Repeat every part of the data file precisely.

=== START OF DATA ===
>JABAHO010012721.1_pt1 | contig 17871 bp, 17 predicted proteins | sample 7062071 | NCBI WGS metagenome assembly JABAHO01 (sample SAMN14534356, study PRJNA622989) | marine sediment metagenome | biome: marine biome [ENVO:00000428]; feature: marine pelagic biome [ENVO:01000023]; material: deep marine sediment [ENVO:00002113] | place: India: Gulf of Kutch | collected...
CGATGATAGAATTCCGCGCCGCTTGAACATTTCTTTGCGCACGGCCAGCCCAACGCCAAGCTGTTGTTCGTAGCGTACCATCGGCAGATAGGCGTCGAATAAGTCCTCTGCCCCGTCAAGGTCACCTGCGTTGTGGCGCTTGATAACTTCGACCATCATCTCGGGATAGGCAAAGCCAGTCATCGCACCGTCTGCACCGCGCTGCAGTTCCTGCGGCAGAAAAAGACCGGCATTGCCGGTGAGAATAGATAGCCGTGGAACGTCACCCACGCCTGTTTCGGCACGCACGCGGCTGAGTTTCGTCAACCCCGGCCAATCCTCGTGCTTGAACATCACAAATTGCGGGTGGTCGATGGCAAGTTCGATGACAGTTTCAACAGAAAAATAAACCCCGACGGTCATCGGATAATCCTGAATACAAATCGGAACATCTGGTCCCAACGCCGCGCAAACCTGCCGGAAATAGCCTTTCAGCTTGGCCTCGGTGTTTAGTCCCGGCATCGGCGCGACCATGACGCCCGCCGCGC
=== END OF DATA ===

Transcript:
>JABAHO010012721.1_pt1 | contig 17871 bp, 17 predicted proteins | sample 7062071 | NCBI WGS metagenome assembly JABAHO01 (sample SAMN14534356, study PRJNA622989) | marine sediment metagenome | biome: marine biome [ENVO:00000428]; feature: marine pelagic biome [ENVO:01000023]; material: deep marine sediment [ENVO:00002113] | place: India: Gulf of Kutch | collected...
CGATGATAGAATTCCGCGCCGCTTGAACATTTCTTTGCGCACGGCCAGCCCAACGCCAAGCTGTTGTTCGTAGCGTACCATCGGCAGATAGGCGTCGAATAAGTCCTCTGCCCCGTCAAGGTCACCTGCGTTGTGGCGCTTGATAACTTCGACCATCATCTCGGGATAGGCAAAGCCAGTCATCGCACCGTCTGCACCGCGCTGCAGTTCCTGCGGCAGAAAAAGACCGGCATTGCCGGTGAGAATAGATAGCCGTGGAACGTCACCCACGCCTGTTTCGGCACGCACGCGGCTGAGTTTCGTCAACCCCGGCCAATCCTCGTGCTTGAACATCACAAATTGCGGGTGGTCGATGGCAAGTTCGATGACAGTTTCAACAGAAAAATAAACCCCGACGGTCATCGGATAATCCTGAATACAAATCGGAACATCTGGTCCCAACGCCGCGCAAACCTGCCGGAAATAGCCTTTCAGCTTGGCCTCGGTGTTTAGTCCCGGCATCGGCGCGACCATGACGCCCGCCGCGC